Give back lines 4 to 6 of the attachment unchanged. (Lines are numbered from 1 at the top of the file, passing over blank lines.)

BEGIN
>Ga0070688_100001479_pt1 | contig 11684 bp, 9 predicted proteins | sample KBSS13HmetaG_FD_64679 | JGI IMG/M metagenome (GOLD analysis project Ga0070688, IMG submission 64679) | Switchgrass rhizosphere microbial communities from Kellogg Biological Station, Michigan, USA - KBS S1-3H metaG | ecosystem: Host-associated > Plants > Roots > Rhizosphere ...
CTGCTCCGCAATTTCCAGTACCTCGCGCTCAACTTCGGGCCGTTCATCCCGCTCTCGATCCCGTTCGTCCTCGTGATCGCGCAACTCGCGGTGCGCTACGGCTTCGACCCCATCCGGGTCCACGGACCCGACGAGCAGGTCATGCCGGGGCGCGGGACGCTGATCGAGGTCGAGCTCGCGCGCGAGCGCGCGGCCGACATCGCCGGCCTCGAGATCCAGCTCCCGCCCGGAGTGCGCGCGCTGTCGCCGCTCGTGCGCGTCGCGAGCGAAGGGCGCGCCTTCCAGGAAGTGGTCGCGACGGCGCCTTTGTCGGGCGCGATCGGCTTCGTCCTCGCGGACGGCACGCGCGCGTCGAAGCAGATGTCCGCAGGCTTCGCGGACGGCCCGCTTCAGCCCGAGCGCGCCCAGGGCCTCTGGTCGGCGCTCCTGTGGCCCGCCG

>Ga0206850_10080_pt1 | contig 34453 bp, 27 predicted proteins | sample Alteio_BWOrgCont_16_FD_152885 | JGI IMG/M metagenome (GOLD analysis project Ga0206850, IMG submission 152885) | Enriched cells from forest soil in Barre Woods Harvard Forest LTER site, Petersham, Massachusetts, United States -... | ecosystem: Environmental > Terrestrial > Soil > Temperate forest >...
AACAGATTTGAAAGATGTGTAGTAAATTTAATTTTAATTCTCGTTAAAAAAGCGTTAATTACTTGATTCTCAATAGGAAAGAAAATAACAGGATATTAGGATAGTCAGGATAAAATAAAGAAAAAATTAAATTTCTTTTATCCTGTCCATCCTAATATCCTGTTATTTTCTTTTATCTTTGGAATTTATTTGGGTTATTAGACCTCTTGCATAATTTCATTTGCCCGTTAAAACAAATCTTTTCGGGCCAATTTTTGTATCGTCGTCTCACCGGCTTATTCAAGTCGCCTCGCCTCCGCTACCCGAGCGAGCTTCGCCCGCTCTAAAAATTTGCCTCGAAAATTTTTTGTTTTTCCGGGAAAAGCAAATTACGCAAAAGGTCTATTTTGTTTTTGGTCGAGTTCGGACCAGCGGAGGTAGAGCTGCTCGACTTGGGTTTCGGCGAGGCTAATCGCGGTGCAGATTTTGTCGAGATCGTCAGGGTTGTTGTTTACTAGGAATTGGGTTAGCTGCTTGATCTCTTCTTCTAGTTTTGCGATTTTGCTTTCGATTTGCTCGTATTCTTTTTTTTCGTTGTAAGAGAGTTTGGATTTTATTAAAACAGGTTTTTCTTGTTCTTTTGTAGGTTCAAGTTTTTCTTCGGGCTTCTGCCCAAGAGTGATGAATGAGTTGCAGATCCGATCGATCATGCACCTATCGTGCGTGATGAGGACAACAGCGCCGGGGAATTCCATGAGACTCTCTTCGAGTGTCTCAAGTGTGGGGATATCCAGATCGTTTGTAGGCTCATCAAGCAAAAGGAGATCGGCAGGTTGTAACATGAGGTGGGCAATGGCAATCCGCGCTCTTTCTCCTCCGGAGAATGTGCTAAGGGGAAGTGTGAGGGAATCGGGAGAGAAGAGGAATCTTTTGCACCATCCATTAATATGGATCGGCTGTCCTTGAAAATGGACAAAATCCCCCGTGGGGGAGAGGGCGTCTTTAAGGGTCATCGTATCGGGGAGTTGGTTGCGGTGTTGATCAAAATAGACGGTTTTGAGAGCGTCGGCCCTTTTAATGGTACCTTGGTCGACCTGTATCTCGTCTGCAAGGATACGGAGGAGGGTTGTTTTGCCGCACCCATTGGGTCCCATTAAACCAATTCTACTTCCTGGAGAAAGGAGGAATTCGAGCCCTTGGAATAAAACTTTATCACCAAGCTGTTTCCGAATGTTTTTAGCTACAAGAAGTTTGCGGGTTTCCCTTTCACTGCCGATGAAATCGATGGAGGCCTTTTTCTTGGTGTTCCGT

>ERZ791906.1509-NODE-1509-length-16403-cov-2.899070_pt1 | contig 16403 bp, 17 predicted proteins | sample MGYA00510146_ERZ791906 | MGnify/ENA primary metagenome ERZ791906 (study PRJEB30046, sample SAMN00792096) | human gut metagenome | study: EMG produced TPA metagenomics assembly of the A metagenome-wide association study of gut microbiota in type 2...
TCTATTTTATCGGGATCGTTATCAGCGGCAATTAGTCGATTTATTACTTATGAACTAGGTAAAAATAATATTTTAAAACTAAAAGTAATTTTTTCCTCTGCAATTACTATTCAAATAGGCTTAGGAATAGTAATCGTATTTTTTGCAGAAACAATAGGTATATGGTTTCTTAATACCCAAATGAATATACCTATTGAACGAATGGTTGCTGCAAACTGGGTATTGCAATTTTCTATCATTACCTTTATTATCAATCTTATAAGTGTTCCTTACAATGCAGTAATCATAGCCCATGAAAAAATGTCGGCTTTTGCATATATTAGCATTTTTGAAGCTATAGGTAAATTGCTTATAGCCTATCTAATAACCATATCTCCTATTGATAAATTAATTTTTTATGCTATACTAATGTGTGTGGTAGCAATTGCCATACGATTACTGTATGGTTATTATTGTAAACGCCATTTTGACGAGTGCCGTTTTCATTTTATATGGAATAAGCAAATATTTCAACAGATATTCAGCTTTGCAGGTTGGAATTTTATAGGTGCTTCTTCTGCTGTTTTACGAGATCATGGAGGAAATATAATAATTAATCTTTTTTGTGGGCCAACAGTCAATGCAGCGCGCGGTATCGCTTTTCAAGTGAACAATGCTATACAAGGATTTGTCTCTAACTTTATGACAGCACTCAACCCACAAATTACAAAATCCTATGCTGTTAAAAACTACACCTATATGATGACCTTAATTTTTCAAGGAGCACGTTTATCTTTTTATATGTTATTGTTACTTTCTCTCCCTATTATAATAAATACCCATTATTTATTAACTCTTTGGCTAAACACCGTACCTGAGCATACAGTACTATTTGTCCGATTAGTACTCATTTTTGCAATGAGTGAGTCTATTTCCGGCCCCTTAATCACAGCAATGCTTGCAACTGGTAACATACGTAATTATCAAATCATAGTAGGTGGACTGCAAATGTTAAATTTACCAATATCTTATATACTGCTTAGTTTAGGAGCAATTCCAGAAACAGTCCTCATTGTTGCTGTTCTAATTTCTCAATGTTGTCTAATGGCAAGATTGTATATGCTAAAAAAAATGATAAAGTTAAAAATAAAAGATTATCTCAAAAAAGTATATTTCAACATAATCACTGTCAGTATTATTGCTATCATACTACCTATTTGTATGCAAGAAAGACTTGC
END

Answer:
AACAGATTTGAAAGATGTGTAGTAAATTTAATTTTAATTCTCGTTAAAAAAGCGTTAATTACTTGATTCTCAATAGGAAAGAAAATAACAGGATATTAGGATAGTCAGGATAAAATAAAGAAAAAATTAAATTTCTTTTATCCTGTCCATCCTAATATCCTGTTATTTTCTTTTATCTTTGGAATTTATTTGGGTTATTAGACCTCTTGCATAATTTCATTTGCCCGTTAAAACAAATCTTTTCGGGCCAATTTTTGTATCGTCGTCTCACCGGCTTATTCAAGTCGCCTCGCCTCCGCTACCCGAGCGAGCTTCGCCCGCTCTAAAAATTTGCCTCGAAAATTTTTTGTTTTTCCGGGAAAAGCAAATTACGCAAAAGGTCTATTTTGTTTTTGGTCGAGTTCGGACCAGCGGAGGTAGAGCTGCTCGACTTGGGTTTCGGCGAGGCTAATCGCGGTGCAGATTTTGTCGAGATCGTCAGGGTTGTTGTTTACTAGGAATTGGGTTAGCTGCTTGATCTCTTCTTCTAGTTTTGCGATTTTGCTTTCGATTTGCTCGTATTCTTTTTTTTCGTTGTAAGAGAGTTTGGATTTTATTAAAACAGGTTTTTCTTGTTCTTTTGTAGGTTCAAGTTTTTCTTCGGGCTTCTGCCCAAGAGTGATGAATGAGTTGCAGATCCGATCGATCATGCACCTATCGTGCGTGATGAGGACAACAGCGCCGGGGAATTCCATGAGACTCTCTTCGAGTGTCTCAAGTGTGGGGATATCCAGATCGTTTGTAGGCTCATCAAGCAAAAGGAGATCGGCAGGTTGTAACATGAGGTGGGCAATGGCAATCCGCGCTCTTTCTCCTCCGGAGAATGTGCTAAGGGGAAGTGTGAGGGAATCGGGAGAGAAGAGGAATCTTTTGCACCATCCATTAATATGGATCGGCTGTCCTTGAAAATGGACAAAATCCCCCGTGGGGGAGAGGGCGTCTTTAAGGGTCATCGTATCGGGGAGTTGGTTGCGGTGTTGATCAAAATAGACGGTTTTGAGAGCGTCGGCCCTTTTAATGGTACCTTGGTCGACCTGTATCTCGTCTGCAAGGATACGGAGGAGGGTTGTTTTGCCGCACCCATTGGGTCCCATTAAACCAATTCTACTTCCTGGAGAAAGGAGGAATTCGAGCCCTTGGAATAAAACTTTATCACCAAGCTGTTTCCGAATGTTTTTAGCTACAAGAAGTTTGCGGGTTTCCCTTTCACTGCCGATGAAATCGATGGAGGCCTTTTTCTTGGTGTTCCGT

>ERZ791906.1509-NODE-1509-length-16403-cov-2.899070_pt1 | contig 16403 bp, 17 predicted proteins | sample MGYA00510146_ERZ791906 | MGnify/ENA primary metagenome ERZ791906 (study PRJEB30046, sample SAMN00792096) | human gut metagenome | study: EMG produced TPA metagenomics assembly of the A metagenome-wide association study of gut microbiota in type 2...
TCTATTTTATCGGGATCGTTATCAGCGGCAATTAGTCGATTTATTACTTATGAACTAGGTAAAAATAATATTTTAAAACTAAAAGTAATTTTTTCCTCTGCAATTACTATTCAAATAGGCTTAGGAATAGTAATCGTATTTTTTGCAGAAACAATAGGTATATGGTTTCTTAATACCCAAATGAATATACCTATTGAACGAATGGTTGCTGCAAACTGGGTATTGCAATTTTCTATCATTACCTTTATTATCAATCTTATAAGTGTTCCTTACAATGCAGTAATCATAGCCCATGAAAAAATGTCGGCTTTTGCATATATTAGCATTTTTGAAGCTATAGGTAAATTGCTTATAGCCTATCTAATAACCATATCTCCTATTGATAAATTAATTTTTTATGCTATACTAATGTGTGTGGTAGCAATTGCCATACGATTACTGTATGGTTATTATTGTAAACGCCATTTTGACGAGTGCCGTTTTCATTTTATATGGAATAAGCAAATATTTCAACAGATATTCAGCTTTGCAGGTTGGAATTTTATAGGTGCTTCTTCTGCTGTTTTACGAGATCATGGAGGAAATATAATAATTAATCTTTTTTGTGGGCCAACAGTCAATGCAGCGCGCGGTATCGCTTTTCAAGTGAACAATGCTATACAAGGATTTGTCTCTAACTTTATGACAGCACTCAACCCACAAATTACAAAATCCTATGCTGTTAAAAACTACACCTATATGATGACCTTAATTTTTCAAGGAGCACGTTTATCTTTTTATATGTTATTGTTACTTTCTCTCCCTATTATAATAAATACCCATTATTTATTAACTCTTTGGCTAAACACCGTACCTGAGCATACAGTACTATTTGTCCGATTAGTACTCATTTTTGCAATGAGTGAGTCTATTTCCGGCCCCTTAATCACAGCAATGCTTGCAACTGGTAACATACGTAATTATCAAATCATAGTAGGTGGACTGCAAATGTTAAATTTACCAATATCTTATATACTGCTTAGTTTAGGAGCAATTCCAGAAACAGTCCTCATTGTTGCTGTTCTAATTTCTCAATGTTGTCTAATGGCAAGATTGTATATGCTAAAAAAAATGATAAAGTTAAAAATAAAAGATTATCTCAAAAAAGTATATTTCAACATAATCACTGTCAGTATTATTGCTATCATACTACCTATTTGTATGCAAGAAAGACTTGC